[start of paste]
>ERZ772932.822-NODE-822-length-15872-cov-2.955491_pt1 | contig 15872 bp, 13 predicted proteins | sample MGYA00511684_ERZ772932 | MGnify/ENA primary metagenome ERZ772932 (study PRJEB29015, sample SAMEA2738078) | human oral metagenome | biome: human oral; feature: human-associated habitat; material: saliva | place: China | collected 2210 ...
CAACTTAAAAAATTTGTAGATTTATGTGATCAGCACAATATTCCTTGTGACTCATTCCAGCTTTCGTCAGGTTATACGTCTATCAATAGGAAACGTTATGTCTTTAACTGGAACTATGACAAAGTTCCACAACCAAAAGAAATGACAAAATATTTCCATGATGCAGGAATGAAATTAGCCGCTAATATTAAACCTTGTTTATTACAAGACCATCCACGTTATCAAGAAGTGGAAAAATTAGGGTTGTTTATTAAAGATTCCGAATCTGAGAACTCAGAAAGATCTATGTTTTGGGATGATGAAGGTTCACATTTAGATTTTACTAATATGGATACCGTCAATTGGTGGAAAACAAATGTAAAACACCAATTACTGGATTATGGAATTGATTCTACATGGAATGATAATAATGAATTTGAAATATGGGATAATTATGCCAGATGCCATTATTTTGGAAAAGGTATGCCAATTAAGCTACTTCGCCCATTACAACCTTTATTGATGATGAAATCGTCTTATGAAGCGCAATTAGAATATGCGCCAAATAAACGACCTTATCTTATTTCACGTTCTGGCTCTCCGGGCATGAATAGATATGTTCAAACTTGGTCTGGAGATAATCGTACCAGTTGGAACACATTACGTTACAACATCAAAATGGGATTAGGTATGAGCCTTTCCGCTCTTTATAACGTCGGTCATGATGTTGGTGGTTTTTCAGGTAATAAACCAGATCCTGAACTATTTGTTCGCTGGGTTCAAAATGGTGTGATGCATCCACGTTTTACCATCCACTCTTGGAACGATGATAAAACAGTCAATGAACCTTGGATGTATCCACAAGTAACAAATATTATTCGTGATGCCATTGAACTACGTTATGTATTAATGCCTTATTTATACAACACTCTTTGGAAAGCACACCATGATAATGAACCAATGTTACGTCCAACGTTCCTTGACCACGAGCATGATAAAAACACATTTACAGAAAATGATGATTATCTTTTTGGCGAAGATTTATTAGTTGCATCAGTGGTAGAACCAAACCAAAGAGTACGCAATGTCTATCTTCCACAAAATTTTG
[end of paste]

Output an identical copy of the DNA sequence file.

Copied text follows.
>ERZ772932.822-NODE-822-length-15872-cov-2.955491_pt1 | contig 15872 bp, 13 predicted proteins | sample MGYA00511684_ERZ772932 | MGnify/ENA primary metagenome ERZ772932 (study PRJEB29015, sample SAMEA2738078) | human oral metagenome | biome: human oral; feature: human-associated habitat; material: saliva | place: China | collected 2210 ...
CAACTTAAAAAATTTGTAGATTTATGTGATCAGCACAATATTCCTTGTGACTCATTCCAGCTTTCGTCAGGTTATACGTCTATCAATAGGAAACGTTATGTCTTTAACTGGAACTATGACAAAGTTCCACAACCAAAAGAAATGACAAAATATTTCCATGATGCAGGAATGAAATTAGCCGCTAATATTAAACCTTGTTTATTACAAGACCATCCACGTTATCAAGAAGTGGAAAAATTAGGGTTGTTTATTAAAGATTCCGAATCTGAGAACTCAGAAAGATCTATGTTTTGGGATGATGAAGGTTCACATTTAGATTTTACTAATATGGATACCGTCAATTGGTGGAAAACAAATGTAAAACACCAATTACTGGATTATGGAATTGATTCTACATGGAATGATAATAATGAATTTGAAATATGGGATAATTATGCCAGATGCCATTATTTTGGAAAAGGTATGCCAATTAAGCTACTTCGCCCATTACAACCTTTATTGATGATGAAATCGTCTTATGAAGCGCAATTAGAATATGCGCCAAATAAACGACCTTATCTTATTTCACGTTCTGGCTCTCCGGGCATGAATAGATATGTTCAAACTTGGTCTGGAGATAATCGTACCAGTTGGAACACATTACGTTACAACATCAAAATGGGATTAGGTATGAGCCTTTCCGCTCTTTATAACGTCGGTCATGATGTTGGTGGTTTTTCAGGTAATAAACCAGATCCTGAACTATTTGTTCGCTGGGTTCAAAATGGTGTGATGCATCCACGTTTTACCATCCACTCTTGGAACGATGATAAAACAGTCAATGAACCTTGGATGTATCCACAAGTAACAAATATTATTCGTGATGCCATTGAACTACGTTATGTATTAATGCCTTATTTATACAACACTCTTTGGAAAGCACACCATGATAATGAACCAATGTTACGTCCAACGTTCCTTGACCACGAGCATGATAAAAACACATTTACAGAAAATGATGATTATCTTTTTGGCGAAGATTTATTAGTTGCATCAGTGGTAGAACCAAACCAAAGAGTACGCAATGTCTATCTTCCACAAAATTTTG